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In Kentucky and Maryland, city officials promised to swiftly tear down Confederate monuments after years of debates, drawing cheers from supporters but also galvanizing the white supremacists and fanning fears of more protests and more violence.
To the white supremacists who gathered from across the country, the havoc in the Virginia college town and the international attention it earned them marked a win.
Thousands of protesters and heavy security were ready to greet President Donald Trump as he headed for his home in the city on Monday for the first time since his inauguration.
Trump, under pressure after initially condemning what he called an “egregious display of hatred, bigotry and violence on many sides, on many sides,” on Monday declared that “racism is evil” and described members of the Ku Klux Klan, neo-Nazis and white supremacists who take part in violence as “criminals and thugs.”
Japanese Prime Minister Shinzo Abe sent a ritual offering to a controversial shrine to war dead on Tuesday, the anniversary of Japan's World War Two surrender, but did not visit in person in an apparent effort to avoid increasing regional tensions.
"After the war, our country has consistently taken steps as a country that abhors war and treasures peace, and has made efforts to promote the peace and prosperity of the world," Abe said at a national ceremony to honor war dead on Tuesday. "We intend to keep this immovable policy firmly, throughout the ages, while facing history with humility."
President Donald Trump’s slow response to the deadly clash in Charlottesville, Virginia sparked by a white nationalist rally was shocking to political observers, experts on extremism and even members of his own party, but nobody could call it surprising.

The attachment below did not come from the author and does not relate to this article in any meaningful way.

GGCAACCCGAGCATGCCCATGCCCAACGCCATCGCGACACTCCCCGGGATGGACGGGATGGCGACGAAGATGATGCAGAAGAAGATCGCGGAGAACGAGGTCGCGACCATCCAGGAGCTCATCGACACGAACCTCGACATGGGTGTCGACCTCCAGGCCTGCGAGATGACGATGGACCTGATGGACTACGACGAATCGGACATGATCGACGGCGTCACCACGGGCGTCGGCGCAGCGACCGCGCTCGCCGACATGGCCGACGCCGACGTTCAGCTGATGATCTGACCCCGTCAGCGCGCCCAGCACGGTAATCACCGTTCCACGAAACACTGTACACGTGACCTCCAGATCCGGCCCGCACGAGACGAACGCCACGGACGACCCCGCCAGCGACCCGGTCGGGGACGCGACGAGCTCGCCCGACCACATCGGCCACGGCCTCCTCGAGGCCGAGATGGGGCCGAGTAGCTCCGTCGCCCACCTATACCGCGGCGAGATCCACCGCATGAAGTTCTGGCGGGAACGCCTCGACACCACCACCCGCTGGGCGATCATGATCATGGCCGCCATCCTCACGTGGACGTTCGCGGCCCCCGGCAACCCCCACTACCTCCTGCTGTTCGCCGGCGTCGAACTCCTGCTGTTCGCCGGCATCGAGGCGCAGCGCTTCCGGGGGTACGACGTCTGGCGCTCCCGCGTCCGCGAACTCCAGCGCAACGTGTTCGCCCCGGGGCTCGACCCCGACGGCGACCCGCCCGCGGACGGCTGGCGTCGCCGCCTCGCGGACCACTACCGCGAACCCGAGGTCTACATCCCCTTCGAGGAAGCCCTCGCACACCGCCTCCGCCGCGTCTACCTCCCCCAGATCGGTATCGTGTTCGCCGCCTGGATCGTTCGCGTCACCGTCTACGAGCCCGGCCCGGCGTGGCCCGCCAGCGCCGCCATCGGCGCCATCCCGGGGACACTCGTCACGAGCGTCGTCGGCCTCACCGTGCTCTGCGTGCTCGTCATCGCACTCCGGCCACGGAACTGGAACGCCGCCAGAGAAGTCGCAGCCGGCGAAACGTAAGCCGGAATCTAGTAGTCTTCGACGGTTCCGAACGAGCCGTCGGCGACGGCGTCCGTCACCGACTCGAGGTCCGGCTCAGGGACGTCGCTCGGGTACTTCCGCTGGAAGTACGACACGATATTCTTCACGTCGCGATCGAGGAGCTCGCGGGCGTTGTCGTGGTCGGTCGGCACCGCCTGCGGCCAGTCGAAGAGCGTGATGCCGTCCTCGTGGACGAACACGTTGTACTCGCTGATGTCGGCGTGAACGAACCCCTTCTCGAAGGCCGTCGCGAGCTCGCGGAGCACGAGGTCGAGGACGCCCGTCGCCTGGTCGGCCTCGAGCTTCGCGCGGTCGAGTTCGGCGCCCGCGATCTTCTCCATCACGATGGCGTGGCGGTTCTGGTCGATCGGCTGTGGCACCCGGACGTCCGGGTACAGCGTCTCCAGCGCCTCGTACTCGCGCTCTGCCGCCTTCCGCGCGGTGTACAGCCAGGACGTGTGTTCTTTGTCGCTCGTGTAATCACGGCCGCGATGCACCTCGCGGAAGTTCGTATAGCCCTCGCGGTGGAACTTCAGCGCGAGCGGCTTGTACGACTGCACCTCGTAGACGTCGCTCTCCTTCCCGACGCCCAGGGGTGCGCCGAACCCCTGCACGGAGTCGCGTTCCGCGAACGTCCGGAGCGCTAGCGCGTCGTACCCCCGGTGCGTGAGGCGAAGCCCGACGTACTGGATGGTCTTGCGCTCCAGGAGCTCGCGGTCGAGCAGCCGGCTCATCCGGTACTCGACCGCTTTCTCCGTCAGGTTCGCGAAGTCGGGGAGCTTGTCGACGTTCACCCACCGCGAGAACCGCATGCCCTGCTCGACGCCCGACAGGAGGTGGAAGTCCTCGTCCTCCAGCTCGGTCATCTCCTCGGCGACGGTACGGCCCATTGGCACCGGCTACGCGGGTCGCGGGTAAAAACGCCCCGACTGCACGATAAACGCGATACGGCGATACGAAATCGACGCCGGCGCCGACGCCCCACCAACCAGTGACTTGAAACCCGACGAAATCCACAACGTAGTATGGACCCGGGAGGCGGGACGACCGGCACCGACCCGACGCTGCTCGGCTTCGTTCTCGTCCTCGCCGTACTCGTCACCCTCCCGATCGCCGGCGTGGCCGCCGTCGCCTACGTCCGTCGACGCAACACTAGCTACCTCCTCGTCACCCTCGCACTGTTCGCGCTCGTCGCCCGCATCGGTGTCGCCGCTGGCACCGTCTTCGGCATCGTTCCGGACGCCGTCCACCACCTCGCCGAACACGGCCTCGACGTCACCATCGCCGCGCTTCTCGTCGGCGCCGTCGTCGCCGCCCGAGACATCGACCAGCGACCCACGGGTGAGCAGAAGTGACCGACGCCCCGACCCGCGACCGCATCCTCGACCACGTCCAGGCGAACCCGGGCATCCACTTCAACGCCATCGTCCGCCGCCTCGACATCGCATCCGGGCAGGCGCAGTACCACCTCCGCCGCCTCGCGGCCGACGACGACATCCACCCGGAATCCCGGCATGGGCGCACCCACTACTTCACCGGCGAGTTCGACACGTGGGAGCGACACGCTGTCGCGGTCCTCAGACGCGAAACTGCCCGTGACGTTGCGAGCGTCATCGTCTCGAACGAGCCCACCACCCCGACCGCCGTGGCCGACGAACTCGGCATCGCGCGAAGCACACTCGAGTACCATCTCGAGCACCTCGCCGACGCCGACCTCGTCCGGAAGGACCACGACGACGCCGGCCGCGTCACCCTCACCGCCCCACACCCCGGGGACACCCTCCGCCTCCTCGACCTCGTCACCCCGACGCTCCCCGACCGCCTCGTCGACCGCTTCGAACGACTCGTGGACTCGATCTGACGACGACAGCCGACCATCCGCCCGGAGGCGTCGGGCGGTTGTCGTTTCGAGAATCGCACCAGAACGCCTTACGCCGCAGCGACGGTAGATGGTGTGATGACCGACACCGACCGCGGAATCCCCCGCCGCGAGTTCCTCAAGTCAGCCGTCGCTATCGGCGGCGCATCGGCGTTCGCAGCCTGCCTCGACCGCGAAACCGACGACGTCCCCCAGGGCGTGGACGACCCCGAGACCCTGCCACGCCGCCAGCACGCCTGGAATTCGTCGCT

Related: Trump Condemns Hate Groups, Calls Racism ‘Evil’ Days After Charlottesville Violence. While Greenblatt said Trump’s remarks condemning racism on Monday were positive, he added that Trump should have to “step above the lowest possible bar” and pair his words with action.
The move by Kenneth Frazier, one of corporate America’s leading African American executives, came after President Trump was criticized for not explicitly condemning white supremacists after violent clashes with counter-protestors turned deadly in Charlottesville, Va., on Saturday.
Many on Twitter noted that Trump responded more quickly and specifically to Frazier’s resignation than he did to the violence in Charlottesville.
Kim Jong-un appeared on Tuesday to signal a pause in the escalating war of words with Donald Trump, saying he was prepared to watch US actions in the region “a little more” before ordering a planned launch of North Korean missiles aimed at the US territory of Guam. But he warned he could still order a missile launch aimed at the seas around Guam if there were further provocations from “foolish Yankees”.
– The driver charged with killing a woman at a white nationalist rally in Charlottesville was previously accused of beating his mother and threatening her with a knife, according to police records released Monday.
Fields, 20, is accused of ramming his car into a crowd of counter-protesters on Saturday in Charlottesville, killing 32-year-old Heather Heyer. Fields, described by a former high school teacher as an admirer of Adolf Hitler and Nazi Germany, was charged with second-degree murder.
Other instances include the neo-Nazis and white supremacists sometimes spotted at Trump campaign events, a white nationalist super PAC making robocalls on Trump's behalf, and a prominent member of an alt-right group expressing his support of Trump.